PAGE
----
Newspaper article The Florida Times Union

Grandmother Adjusts: She's a Mom Again; Woman, 53, Loves Her Granddaughter and Officially Adopts Her at Courthouse

Newspaper article The Florida Times Union

Grandmother Adjusts: She's a Mom Again; Woman, 53, Loves Her Granddaughter and Officially Adopts Her at Courthouse

Article excerpt

Byline: Meredith Rutland

Valerie Bailey last brought home an infant 27 years ago, but this Mother's Day, she'll be a new mom again.

Bailey stood before a judge Friday, her 8-month-old baby girl bouncing in her right arm.

The judge asked her why she wanted to adopt her granddaughter?

Because she's already her child in her heart, Bailey told him.

Bailey officially adopted her granddaughter, Journee, in a ceremony Friday at the Duval County Courthouse. Journee and 23 other children were adopted, some by foster parents, extended family members and grandparents.

Journee joins more than 2.6 million children in the U.S. living with grandparents who are responsible for raising them, according to the AARP. Florida accounts for 161,000 of those children.

In Jacksonville, 7,500 grandparents are responsible for the grandchildren living in their homes, according to the AARP.

That number has grown since before the recession, the 2010 U.S. Census showed.

Grandparents take in their grandchildren for a number of reasons, said Amy Goyer, an AARP consultant on family issues.

Addiction and mental illness are the biggest factors that keep a parent from being capable of caring for a child. Incarceration or military deployment also play a role.

Taking in the children provides a sense of relief because the grandparents know the children will be cared for, said Sue Bartolomeo, who runs the Grands Program for grandparents raising grandchildren in Palm Beach County. For those with temporary or permanent custody, they never know when the child could be taken from them. That's why some opt for adoption, when possible.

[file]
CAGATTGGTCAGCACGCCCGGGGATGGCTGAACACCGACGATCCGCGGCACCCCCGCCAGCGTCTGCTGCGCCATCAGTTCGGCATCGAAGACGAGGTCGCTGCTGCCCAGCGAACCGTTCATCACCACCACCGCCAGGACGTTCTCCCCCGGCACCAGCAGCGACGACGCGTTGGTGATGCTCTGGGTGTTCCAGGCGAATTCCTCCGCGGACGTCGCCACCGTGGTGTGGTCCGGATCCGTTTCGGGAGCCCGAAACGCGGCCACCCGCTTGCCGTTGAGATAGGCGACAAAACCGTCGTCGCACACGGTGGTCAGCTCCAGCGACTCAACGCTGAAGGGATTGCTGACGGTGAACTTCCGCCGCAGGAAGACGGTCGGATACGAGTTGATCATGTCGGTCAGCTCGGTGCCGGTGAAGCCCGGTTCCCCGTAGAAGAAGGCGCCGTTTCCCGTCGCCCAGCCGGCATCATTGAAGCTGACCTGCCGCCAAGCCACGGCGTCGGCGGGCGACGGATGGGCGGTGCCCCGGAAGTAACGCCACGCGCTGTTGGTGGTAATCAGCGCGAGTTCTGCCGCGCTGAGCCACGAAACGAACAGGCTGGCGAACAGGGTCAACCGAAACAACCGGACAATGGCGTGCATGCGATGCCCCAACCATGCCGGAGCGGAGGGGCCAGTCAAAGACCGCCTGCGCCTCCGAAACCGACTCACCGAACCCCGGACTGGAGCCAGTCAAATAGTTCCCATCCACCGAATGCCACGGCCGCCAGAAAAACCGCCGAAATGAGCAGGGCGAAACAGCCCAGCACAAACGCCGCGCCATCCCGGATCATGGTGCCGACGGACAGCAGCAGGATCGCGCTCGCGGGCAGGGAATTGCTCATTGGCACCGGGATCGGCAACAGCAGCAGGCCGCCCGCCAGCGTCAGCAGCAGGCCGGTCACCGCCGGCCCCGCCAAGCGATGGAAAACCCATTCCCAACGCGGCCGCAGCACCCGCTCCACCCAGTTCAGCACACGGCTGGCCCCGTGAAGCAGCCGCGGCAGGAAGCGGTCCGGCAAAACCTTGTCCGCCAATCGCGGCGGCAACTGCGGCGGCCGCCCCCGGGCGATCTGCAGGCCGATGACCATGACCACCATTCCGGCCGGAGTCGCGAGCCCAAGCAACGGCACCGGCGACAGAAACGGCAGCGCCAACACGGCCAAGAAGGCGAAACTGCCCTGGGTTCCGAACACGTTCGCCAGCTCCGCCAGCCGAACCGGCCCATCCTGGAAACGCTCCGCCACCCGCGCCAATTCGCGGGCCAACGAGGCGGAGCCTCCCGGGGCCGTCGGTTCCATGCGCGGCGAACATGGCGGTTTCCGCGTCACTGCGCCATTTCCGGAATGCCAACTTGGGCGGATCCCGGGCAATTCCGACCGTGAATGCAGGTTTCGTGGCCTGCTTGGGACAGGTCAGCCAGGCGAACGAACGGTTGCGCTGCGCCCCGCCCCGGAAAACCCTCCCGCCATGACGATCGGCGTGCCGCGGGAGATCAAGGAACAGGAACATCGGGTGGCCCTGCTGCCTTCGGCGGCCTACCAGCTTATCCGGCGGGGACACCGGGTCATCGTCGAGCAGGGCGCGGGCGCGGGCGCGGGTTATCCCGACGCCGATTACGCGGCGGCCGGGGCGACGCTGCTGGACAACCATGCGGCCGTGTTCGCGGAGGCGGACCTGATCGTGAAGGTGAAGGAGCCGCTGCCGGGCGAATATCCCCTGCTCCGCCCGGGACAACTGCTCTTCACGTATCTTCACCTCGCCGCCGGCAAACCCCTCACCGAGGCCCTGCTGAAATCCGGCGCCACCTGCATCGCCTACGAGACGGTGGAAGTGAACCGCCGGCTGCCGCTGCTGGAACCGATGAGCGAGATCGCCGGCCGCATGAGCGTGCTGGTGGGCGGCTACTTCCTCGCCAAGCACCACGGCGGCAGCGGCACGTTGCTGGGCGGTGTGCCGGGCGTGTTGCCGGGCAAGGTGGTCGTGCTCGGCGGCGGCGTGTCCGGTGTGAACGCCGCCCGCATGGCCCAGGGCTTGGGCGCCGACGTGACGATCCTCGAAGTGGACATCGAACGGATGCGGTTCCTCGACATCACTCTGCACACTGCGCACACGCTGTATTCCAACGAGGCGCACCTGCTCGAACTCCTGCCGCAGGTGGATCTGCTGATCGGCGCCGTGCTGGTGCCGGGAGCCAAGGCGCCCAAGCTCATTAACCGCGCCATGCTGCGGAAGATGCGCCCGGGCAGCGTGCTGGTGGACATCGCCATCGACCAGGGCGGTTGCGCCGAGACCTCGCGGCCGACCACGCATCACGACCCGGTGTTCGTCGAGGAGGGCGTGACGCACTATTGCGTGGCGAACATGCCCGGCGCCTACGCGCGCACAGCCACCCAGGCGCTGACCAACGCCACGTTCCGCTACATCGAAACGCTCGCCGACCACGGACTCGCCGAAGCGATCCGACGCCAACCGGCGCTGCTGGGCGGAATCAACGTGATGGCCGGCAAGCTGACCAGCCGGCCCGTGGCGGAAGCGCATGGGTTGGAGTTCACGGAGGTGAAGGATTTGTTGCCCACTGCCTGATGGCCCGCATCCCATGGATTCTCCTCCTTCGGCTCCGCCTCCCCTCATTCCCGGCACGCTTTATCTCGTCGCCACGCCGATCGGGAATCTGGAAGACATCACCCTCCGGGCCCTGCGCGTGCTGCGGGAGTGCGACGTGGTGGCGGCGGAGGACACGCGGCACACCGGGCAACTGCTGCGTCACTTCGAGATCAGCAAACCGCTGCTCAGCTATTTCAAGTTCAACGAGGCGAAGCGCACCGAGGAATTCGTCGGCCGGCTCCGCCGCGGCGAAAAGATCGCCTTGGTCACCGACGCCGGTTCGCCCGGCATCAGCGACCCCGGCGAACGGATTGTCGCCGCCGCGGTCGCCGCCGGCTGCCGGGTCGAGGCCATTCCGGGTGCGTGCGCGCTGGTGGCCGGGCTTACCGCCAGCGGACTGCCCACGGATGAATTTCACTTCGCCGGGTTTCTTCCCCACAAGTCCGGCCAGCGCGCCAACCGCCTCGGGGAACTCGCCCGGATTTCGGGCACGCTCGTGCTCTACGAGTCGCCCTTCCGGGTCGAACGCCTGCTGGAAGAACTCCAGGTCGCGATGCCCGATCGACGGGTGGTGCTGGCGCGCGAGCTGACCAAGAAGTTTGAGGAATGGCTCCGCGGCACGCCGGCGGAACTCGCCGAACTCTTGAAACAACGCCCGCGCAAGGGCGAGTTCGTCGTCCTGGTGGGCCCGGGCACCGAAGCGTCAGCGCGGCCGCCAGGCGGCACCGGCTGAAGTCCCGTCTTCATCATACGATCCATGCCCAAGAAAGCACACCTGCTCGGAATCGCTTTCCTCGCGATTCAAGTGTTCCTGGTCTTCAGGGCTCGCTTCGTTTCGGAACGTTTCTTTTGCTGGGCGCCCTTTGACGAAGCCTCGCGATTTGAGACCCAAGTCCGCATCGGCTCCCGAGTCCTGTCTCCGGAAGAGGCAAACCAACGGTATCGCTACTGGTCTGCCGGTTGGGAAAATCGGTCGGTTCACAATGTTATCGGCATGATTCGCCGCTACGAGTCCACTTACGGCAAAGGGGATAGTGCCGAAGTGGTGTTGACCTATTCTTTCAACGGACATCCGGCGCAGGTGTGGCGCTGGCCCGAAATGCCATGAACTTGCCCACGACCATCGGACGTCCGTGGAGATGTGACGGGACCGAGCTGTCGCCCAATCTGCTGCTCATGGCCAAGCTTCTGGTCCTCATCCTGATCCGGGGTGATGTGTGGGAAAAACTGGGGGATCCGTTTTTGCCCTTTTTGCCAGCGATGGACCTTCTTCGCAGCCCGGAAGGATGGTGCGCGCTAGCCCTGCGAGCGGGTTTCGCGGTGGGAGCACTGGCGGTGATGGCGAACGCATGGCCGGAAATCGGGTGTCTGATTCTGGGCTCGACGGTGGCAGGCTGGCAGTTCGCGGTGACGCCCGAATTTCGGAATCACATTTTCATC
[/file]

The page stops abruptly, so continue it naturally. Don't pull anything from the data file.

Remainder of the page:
"They know they're going to school, they're learning. They aren't out on the streets with their parents," Bartolomeo said, "The parents can still come back and get the kids, and that's sort of the fear that they live with."

More often, entire families have moved in with grandparents since the recession. Parents who lost their jobs and homes may move their families in with their parents, and both parents and grandparents care for the children, Goyer said.

Having children in the house again is also physically demanding for those in their golden years, Bartolomeo said. Chasing around toddlers, lugging around diaper bags and staying up late with crying babies is difficult at any age, but especially so for grandparents.

Often, they neglect their own health in order to care for their grandchildren.

"No one plans to raise a second family. You don't plan your retirement that way," Goyer said "They're at that phase of their lives when they're probably working, they're looking forward to retirement and all of a sudden they're raising kids again."

Bailey, 53, will now be the caretaker for three of her grandchildren and her 85-year-old mother. …

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